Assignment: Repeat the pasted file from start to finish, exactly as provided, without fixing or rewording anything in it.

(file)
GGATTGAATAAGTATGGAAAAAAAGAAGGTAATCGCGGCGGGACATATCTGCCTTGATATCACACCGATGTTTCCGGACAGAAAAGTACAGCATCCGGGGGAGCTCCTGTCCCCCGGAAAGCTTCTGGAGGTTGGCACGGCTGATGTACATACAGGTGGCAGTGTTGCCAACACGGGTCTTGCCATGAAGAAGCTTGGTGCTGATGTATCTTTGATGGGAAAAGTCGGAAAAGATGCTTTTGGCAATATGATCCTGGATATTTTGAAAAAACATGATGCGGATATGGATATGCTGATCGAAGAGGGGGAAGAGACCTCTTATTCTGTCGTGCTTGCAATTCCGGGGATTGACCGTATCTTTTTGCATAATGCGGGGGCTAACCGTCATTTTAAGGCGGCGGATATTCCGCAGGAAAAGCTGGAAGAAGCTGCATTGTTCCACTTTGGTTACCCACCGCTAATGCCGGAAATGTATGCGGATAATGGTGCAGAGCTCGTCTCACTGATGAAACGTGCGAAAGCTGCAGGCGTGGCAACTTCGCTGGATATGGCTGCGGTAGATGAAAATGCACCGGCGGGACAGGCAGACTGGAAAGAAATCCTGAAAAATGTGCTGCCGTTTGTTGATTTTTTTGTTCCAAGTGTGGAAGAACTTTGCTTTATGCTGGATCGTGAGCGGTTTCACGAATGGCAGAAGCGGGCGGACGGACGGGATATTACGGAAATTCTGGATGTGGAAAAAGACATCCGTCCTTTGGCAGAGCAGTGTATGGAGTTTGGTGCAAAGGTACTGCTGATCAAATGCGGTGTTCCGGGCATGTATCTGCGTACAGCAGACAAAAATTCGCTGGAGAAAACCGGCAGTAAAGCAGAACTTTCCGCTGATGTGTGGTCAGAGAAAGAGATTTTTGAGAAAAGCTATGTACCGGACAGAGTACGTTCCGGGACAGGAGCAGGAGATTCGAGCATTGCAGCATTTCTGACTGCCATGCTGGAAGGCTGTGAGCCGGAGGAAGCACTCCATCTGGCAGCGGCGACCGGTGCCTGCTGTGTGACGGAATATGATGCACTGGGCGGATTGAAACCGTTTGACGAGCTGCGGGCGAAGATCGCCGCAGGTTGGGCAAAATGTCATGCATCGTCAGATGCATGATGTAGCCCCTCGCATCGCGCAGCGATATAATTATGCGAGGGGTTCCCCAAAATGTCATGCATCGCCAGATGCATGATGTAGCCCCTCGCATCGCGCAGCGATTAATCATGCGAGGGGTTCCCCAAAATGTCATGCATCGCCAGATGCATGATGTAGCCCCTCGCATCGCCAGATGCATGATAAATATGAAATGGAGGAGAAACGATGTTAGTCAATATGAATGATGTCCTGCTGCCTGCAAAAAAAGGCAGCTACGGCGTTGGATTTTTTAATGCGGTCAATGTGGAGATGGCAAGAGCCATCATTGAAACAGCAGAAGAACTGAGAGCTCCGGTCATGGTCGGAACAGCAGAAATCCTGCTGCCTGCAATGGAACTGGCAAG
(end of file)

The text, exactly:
GGATTGAATAAGTATGGAAAAAAAGAAGGTAATCGCGGCGGGACATATCTGCCTTGATATCACACCGATGTTTCCGGACAGAAAAGTACAGCATCCGGGGGAGCTCCTGTCCCCCGGAAAGCTTCTGGAGGTTGGCACGGCTGATGTACATACAGGTGGCAGTGTTGCCAACACGGGTCTTGCCATGAAGAAGCTTGGTGCTGATGTATCTTTGATGGGAAAAGTCGGAAAAGATGCTTTTGGCAATATGATCCTGGATATTTTGAAAAAACATGATGCGGATATGGATATGCTGATCGAAGAGGGGGAAGAGACCTCTTATTCTGTCGTGCTTGCAATTCCGGGGATTGACCGTATCTTTTTGCATAATGCGGGGGCTAACCGTCATTTTAAGGCGGCGGATATTCCGCAGGAAAAGCTGGAAGAAGCTGCATTGTTCCACTTTGGTTACCCACCGCTAATGCCGGAAATGTATGCGGATAATGGTGCAGAGCTCGTCTCACTGATGAAACGTGCGAAAGCTGCAGGCGTGGCAACTTCGCTGGATATGGCTGCGGTAGATGAAAATGCACCGGCGGGACAGGCAGACTGGAAAGAAATCCTGAAAAATGTGCTGCCGTTTGTTGATTTTTTTGTTCCAAGTGTGGAAGAACTTTGCTTTATGCTGGATCGTGAGCGGTTTCACGAATGGCAGAAGCGGGCGGACGGACGGGATATTACGGAAATTCTGGATGTGGAAAAAGACATCCGTCCTTTGGCAGAGCAGTGTATGGAGTTTGGTGCAAAGGTACTGCTGATCAAATGCGGTGTTCCGGGCATGTATCTGCGTACAGCAGACAAAAATTCGCTGGAGAAAACCGGCAGTAAAGCAGAACTTTCCGCTGATGTGTGGTCAGAGAAAGAGATTTTTGAGAAAAGCTATGTACCGGACAGAGTACGTTCCGGGACAGGAGCAGGAGATTCGAGCATTGCAGCATTTCTGACTGCCATGCTGGAAGGCTGTGAGCCGGAGGAAGCACTCCATCTGGCAGCGGCGACCGGTGCCTGCTGTGTGACGGAATATGATGCACTGGGCGGATTGAAACCGTTTGACGAGCTGCGGGCGAAGATCGCCGCAGGTTGGGCAAAATGTCATGCATCGTCAGATGCATGATGTAGCCCCTCGCATCGCGCAGCGATATAATTATGCGAGGGGTTCCCCAAAATGTCATGCATCGCCAGATGCATGATGTAGCCCCTCGCATCGCGCAGCGATTAATCATGCGAGGGGTTCCCCAAAATGTCATGCATCGCCAGATGCATGATGTAGCCCCTCGCATCGCCAGATGCATGATAAATATGAAATGGAGGAGAAACGATGTTAGTCAATATGAATGATGTCCTGCTGCCTGCAAAAAAAGGCAGCTACGGCGTTGGATTTTTTAATGCGGTCAATGTGGAGATGGCAAGAGCCATCATTGAAACAGCAGAAGAACTGAGAGCTCCGGTCATGGTCGGAACAGCAGAAATCCTGCTGCCTGCAATGGAACTGGCAAG